Semantic Web tools get W3C approval

The consortium governing technical specifications for the Web has given formal approval to two semantic Web technologies.

The World Wide Web Consortium today issued recommendations for the Resource Description Framework and the Web Ontology Language. To access the dozen documents related to the recommendations, go to www.w3.org. The IT industry largely recognizes the consortium's recommendations as de facto standards and uses them to build interoperable software.

Agencies can use both the Resource Description Framework and the Web Ontology Language to describe information so that it can be shared easily across different platforms.

'The deployment of these standards in commercial products and services signals the transition of Semantic Web technology from what was largely a research and advanced development project ' to more practical technology deployed in mass market tools,' according to a consortium statement.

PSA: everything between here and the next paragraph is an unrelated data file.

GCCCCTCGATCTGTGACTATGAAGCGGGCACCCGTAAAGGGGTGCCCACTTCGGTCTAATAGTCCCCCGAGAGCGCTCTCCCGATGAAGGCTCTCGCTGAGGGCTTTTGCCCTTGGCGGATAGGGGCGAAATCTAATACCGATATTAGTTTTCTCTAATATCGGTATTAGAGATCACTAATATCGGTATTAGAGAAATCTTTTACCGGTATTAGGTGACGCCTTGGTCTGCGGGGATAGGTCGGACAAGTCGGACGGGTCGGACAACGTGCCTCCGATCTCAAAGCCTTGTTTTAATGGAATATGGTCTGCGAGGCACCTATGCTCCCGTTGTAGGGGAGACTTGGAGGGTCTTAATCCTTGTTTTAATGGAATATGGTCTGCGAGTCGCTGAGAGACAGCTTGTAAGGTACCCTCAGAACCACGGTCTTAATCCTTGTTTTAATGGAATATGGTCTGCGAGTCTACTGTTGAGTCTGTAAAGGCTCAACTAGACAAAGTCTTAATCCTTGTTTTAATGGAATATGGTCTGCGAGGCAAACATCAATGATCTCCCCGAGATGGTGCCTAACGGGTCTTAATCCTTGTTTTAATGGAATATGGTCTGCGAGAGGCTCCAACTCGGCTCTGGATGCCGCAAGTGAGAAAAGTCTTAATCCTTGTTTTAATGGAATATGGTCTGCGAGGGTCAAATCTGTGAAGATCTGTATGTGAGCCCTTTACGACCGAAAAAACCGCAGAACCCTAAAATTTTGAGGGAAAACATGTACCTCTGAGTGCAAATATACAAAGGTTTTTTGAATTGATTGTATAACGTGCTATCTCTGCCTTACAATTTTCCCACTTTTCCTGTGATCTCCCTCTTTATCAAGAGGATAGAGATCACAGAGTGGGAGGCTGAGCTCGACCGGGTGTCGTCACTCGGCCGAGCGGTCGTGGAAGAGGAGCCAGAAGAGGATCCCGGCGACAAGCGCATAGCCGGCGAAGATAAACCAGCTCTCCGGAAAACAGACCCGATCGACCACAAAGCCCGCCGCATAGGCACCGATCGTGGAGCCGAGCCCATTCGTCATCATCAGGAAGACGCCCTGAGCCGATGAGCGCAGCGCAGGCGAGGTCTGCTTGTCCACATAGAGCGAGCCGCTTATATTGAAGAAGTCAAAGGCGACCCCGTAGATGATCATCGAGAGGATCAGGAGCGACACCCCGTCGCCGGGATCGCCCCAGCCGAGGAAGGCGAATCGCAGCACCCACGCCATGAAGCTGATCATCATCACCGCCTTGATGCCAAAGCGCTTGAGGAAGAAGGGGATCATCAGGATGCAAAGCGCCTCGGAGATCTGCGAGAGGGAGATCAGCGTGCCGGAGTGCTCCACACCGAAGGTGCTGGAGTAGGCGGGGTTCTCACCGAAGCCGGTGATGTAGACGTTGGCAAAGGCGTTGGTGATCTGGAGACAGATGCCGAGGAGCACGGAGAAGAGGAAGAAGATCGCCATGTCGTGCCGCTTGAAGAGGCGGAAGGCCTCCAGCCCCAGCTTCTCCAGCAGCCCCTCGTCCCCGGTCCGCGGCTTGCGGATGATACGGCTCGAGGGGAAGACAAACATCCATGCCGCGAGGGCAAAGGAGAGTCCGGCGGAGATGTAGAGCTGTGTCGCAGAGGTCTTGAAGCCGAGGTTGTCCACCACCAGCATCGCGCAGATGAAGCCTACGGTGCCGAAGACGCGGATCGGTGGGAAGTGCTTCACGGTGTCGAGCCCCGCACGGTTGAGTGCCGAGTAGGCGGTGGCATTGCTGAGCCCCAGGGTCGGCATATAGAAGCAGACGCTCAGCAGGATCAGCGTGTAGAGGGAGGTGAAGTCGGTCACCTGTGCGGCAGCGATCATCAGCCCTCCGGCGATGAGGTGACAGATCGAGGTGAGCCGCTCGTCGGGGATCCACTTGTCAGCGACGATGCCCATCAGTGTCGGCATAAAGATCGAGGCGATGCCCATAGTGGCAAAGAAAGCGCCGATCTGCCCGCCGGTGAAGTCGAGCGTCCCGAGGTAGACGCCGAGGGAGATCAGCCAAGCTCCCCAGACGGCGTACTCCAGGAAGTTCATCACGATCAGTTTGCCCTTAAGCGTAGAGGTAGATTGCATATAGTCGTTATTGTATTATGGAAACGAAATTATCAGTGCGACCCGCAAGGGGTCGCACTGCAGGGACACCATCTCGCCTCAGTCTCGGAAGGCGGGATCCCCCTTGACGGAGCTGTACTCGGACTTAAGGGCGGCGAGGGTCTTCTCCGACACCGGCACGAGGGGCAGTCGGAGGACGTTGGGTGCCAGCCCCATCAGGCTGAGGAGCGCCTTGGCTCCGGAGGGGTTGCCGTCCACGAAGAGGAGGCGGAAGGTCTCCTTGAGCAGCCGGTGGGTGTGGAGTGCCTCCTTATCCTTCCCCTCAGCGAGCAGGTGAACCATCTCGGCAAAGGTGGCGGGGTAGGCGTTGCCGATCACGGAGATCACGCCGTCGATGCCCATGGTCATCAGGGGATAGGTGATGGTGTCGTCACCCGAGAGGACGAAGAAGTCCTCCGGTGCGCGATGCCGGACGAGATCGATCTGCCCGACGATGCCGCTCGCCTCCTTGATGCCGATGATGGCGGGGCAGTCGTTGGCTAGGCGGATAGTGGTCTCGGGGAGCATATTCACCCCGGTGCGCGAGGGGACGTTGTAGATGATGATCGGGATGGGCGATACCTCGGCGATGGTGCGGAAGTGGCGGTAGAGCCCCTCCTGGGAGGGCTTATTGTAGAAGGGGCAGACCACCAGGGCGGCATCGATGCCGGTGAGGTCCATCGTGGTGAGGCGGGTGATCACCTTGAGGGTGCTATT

The Resource Description Framework is a set of rules for building uniform computer-understandable descriptions of documents, images, audio files and other objects. The Web Ontology Language defines how to map relationships among different objects based on an organization's domain expertise.

Both technologies are parts of the semantic Web, a concept invented by Tim Berners-Lee, who originated the Web format. Berners-Lee envisioned the semantic Web as a set of standards that could be used by computational devices to discover and understand data across a network.

The Defense Department has been a big supporter of semantic Web development. The Defense Advanced Research Projects Agency Agent Markup Language uses the Resource Description Framework as the basis for building complex data descriptions for use by software-based intelligent agents. DAML, in turn, served as the basis for the Web Ontology Language.

About the Author

Joab Jackson is the senior technology editor for Government Computer News.

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